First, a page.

Don’t mistake Mexico’s Día de los Muertos for just another Halloween. The holiday, which takes places November 1, may appear similar to its American counterpart due to its macabre costumes and signature sugar skulls, but the day’s true purpose is to honor the deceased. While celebrations of this post-Halloween holiday take place throughout the U.S., there’s no better way to experience it than with a trip south of the border, where the festivals are true feasts for the senses filled with vibrant colors and joyous revelry. Here are five cities worth visiting for a truly authentic Día de los Muertos.
San Miguel de Allende
San Miguel de Allende is like ground zero for Día de los Muertos. Every year, the UNESCO World Heritage city becomes a vibrant setting brimming with parades, art installations, dances, and plays. Top celebrations can be found at the Rosewood San Miguel de Allende (which hosts a party on its Luna Rooftop for the occasion) and Hotel Matilda (whose six-course cena negra, or “black dinner,” keeps guests partying until the wee hours).
Cuisine is an important part of every Día de los Muertos celebration, and the most traditional culinary creation of them all is pan de muerto. The iconic sweet bread whose name means “bread of the dead” is served only on this occasion. Sample it at the Andaz Mayakoba Resort Riviera Maya, which holds cooking demonstrations led by pastry chef Daniel Moreno throughout the holiday season. Moreno also prepares his singular take on the tasty treat, stuffed with either pistachio or coconut cream.
James Bond fans know well the annual Día de los Muertos parade that takes place in Mexico City—it was featured in a famous scene of the 2015 film Spectre. Experience the magic of the holiday in Mexico’s capital city yourself at the St. Regis Mexico City, which can arrange a number of Día-inspired excursions, from private tours of the temples of San Andrés Mixquic to candlelit canal-rides through Xochimilco in a traditional trajinera boat. Back at the hotel, celebrate with pan de muerto ice cream.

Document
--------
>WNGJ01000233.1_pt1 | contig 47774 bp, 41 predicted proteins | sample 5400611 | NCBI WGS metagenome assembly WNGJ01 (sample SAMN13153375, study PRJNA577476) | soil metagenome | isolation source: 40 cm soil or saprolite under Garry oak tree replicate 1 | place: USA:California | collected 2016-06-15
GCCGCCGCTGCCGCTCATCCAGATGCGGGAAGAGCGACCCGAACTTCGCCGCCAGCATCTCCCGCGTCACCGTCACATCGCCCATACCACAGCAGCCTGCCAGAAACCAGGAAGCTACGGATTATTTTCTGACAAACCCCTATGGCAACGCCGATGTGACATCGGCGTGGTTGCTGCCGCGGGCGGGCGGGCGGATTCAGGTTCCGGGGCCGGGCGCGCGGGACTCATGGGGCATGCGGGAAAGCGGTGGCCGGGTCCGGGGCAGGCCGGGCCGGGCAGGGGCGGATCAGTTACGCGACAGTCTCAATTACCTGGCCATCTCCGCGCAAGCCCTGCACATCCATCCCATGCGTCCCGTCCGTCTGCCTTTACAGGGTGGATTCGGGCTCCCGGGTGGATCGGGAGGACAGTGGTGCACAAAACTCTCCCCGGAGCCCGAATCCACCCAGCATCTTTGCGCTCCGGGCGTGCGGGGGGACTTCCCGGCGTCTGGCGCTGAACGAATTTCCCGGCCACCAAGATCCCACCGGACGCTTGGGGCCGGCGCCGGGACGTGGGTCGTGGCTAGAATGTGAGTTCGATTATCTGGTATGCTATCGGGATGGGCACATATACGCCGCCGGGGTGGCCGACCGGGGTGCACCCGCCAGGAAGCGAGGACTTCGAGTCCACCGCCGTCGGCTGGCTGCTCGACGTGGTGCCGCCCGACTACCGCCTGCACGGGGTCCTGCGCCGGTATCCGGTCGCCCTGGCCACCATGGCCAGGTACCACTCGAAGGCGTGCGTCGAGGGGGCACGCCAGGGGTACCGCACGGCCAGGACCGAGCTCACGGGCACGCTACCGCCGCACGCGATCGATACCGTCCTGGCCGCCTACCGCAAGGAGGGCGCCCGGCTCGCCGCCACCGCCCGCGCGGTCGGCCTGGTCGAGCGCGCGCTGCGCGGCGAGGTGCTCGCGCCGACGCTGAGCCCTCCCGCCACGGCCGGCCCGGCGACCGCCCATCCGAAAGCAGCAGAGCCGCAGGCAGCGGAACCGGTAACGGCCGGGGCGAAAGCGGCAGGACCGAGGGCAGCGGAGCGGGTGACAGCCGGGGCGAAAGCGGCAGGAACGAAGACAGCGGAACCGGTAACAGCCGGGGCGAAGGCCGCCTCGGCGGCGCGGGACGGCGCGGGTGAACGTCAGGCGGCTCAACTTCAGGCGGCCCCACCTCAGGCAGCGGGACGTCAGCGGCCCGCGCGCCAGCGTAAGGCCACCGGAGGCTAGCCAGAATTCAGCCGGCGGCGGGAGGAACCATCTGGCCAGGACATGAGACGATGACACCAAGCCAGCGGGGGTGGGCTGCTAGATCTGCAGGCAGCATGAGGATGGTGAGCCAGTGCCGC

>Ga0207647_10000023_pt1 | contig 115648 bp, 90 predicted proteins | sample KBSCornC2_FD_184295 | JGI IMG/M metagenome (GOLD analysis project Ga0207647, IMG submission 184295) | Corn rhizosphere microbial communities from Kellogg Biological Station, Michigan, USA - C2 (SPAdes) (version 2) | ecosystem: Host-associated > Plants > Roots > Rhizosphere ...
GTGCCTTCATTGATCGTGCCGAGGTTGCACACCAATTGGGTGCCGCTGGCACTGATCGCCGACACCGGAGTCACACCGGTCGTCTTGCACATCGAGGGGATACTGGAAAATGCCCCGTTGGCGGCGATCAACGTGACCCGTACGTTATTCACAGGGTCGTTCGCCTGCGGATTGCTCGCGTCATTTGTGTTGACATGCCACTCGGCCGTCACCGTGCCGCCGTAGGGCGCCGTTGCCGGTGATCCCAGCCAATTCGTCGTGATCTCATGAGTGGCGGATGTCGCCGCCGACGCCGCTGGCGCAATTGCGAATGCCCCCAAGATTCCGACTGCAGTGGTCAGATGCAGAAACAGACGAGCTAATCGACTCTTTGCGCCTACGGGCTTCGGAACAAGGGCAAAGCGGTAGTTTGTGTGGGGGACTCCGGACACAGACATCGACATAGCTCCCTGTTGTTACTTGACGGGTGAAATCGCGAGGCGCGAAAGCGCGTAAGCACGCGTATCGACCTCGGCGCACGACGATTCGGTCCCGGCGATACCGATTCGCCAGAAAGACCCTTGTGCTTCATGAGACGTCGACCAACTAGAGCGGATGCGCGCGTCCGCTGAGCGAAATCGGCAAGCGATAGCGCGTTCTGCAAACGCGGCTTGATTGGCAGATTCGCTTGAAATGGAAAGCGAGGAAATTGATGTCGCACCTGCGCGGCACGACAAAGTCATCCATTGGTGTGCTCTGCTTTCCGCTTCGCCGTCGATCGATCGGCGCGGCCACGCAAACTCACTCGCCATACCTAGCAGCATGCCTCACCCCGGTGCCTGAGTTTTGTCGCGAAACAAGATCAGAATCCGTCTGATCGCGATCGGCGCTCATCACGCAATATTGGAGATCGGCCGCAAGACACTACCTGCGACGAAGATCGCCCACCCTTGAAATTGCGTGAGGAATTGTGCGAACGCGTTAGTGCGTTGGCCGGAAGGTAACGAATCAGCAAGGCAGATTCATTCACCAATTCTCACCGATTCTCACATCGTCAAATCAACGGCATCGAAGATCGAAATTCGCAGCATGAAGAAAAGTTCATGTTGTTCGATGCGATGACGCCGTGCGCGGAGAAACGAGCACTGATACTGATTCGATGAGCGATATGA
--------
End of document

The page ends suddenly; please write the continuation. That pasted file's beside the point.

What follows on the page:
Día de los Muertos in this colonial UNESCO World Heritage city known for its culinary and ceramic prowess is all about pan de muerto. To celebrate the day and its delectable carb dish, Rosewood Puebla hosts cooking classes with its pastry chef Erick Astie, who teaches guests to bake their bread in the apropos shape of bones. For more pan de muerto, stop by the chic boutique hotel La Purificadora, which specializes in its own version of the holiday staple, and even leaves it on guests’s pillows as a turndown amenity.
At the dramatically set Banyan Tree Cabo Marqués, the Day of the Dead is commemorated with an altar contest in which hotel staff make their most impressive ofrendas (colorful offerings to the deceased) for guests to judge. On the evening of November 2, guests peruse and rate the altars, while sipping Mexican hot cocoa and snacking on traditional pan de muerto. Visitors can also experience more by visiting one of a trio of local cemeteries, where graves are decorated and live bands play.